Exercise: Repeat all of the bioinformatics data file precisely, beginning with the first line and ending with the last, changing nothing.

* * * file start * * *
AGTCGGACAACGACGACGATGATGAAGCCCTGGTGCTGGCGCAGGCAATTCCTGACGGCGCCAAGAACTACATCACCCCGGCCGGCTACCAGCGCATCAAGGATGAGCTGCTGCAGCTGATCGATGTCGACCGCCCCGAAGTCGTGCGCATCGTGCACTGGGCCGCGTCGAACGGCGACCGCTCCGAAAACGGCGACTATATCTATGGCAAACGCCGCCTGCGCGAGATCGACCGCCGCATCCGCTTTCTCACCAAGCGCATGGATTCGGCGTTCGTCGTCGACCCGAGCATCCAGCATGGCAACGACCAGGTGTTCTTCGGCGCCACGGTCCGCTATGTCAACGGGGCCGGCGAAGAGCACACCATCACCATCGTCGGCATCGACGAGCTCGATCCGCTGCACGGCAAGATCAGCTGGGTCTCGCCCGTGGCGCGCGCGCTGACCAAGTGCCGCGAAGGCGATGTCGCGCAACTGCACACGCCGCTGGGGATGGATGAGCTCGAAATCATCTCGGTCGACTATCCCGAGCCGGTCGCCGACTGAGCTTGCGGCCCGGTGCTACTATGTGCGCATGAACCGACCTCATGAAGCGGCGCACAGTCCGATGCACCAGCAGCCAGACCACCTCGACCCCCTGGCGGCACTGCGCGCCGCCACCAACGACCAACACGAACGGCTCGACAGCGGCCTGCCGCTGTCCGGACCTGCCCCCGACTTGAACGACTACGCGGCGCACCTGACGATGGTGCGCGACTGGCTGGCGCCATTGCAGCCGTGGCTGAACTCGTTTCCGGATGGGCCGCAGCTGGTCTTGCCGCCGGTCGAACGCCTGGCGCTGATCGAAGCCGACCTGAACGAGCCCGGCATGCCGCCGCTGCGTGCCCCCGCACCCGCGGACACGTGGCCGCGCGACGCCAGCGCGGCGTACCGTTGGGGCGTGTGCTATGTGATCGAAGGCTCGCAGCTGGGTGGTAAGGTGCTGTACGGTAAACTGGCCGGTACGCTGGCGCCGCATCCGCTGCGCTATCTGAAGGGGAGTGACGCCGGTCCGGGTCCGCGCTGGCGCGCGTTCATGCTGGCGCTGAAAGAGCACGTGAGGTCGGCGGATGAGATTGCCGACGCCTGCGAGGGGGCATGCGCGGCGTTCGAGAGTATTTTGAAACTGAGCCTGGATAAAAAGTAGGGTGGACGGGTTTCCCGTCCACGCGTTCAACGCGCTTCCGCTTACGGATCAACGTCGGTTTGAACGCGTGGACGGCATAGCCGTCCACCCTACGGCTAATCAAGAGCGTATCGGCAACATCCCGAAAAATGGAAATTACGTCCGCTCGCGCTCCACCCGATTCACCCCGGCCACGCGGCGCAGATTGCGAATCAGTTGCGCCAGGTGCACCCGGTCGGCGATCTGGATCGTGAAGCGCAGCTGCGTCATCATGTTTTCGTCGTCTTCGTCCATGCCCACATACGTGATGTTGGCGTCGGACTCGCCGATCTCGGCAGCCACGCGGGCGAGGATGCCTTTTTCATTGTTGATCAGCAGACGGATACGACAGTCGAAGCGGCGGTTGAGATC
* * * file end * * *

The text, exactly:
AGTCGGACAACGACGACGATGATGAAGCCCTGGTGCTGGCGCAGGCAATTCCTGACGGCGCCAAGAACTACATCACCCCGGCCGGCTACCAGCGCATCAAGGATGAGCTGCTGCAGCTGATCGATGTCGACCGCCCCGAAGTCGTGCGCATCGTGCACTGGGCCGCGTCGAACGGCGACCGCTCCGAAAACGGCGACTATATCTATGGCAAACGCCGCCTGCGCGAGATCGACCGCCGCATCCGCTTTCTCACCAAGCGCATGGATTCGGCGTTCGTCGTCGACCCGAGCATCCAGCATGGCAACGACCAGGTGTTCTTCGGCGCCACGGTCCGCTATGTCAACGGGGCCGGCGAAGAGCACACCATCACCATCGTCGGCATCGACGAGCTCGATCCGCTGCACGGCAAGATCAGCTGGGTCTCGCCCGTGGCGCGCGCGCTGACCAAGTGCCGCGAAGGCGATGTCGCGCAACTGCACACGCCGCTGGGGATGGATGAGCTCGAAATCATCTCGGTCGACTATCCCGAGCCGGTCGCCGACTGAGCTTGCGGCCCGGTGCTACTATGTGCGCATGAACCGACCTCATGAAGCGGCGCACAGTCCGATGCACCAGCAGCCAGACCACCTCGACCCCCTGGCGGCACTGCGCGCCGCCACCAACGACCAACACGAACGGCTCGACAGCGGCCTGCCGCTGTCCGGACCTGCCCCCGACTTGAACGACTACGCGGCGCACCTGACGATGGTGCGCGACTGGCTGGCGCCATTGCAGCCGTGGCTGAACTCGTTTCCGGATGGGCCGCAGCTGGTCTTGCCGCCGGTCGAACGCCTGGCGCTGATCGAAGCCGACCTGAACGAGCCCGGCATGCCGCCGCTGCGTGCCCCCGCACCCGCGGACACGTGGCCGCGCGACGCCAGCGCGGCGTACCGTTGGGGCGTGTGCTATGTGATCGAAGGCTCGCAGCTGGGTGGTAAGGTGCTGTACGGTAAACTGGCCGGTACGCTGGCGCCGCATCCGCTGCGCTATCTGAAGGGGAGTGACGCCGGTCCGGGTCCGCGCTGGCGCGCGTTCATGCTGGCGCTGAAAGAGCACGTGAGGTCGGCGGATGAGATTGCCGACGCCTGCGAGGGGGCATGCGCGGCGTTCGAGAGTATTTTGAAACTGAGCCTGGATAAAAAGTAGGGTGGACGGGTTTCCCGTCCACGCGTTCAACGCGCTTCCGCTTACGGATCAACGTCGGTTTGAACGCGTGGACGGCATAGCCGTCCACCCTACGGCTAATCAAGAGCGTATCGGCAACATCCCGAAAAATGGAAATTACGTCCGCTCGCGCTCCACCCGATTCACCCCGGCCACGCGGCGCAGATTGCGAATCAGTTGCGCCAGGTGCACCCGGTCGGCGATCTGGATCGTGAAGCGCAGCTGCGTCATCATGTTTTCGTCGTCTTCGTCCATGCCCACATACGTGATGTTGGCGTCGGACTCGCCGATCTCGGCAGCCACGCGGGCGAGGATGCCTTTTTCATTGTTGATCAGCAGACGGATACGACAGTCGAAGCGGCGGTTGAGATC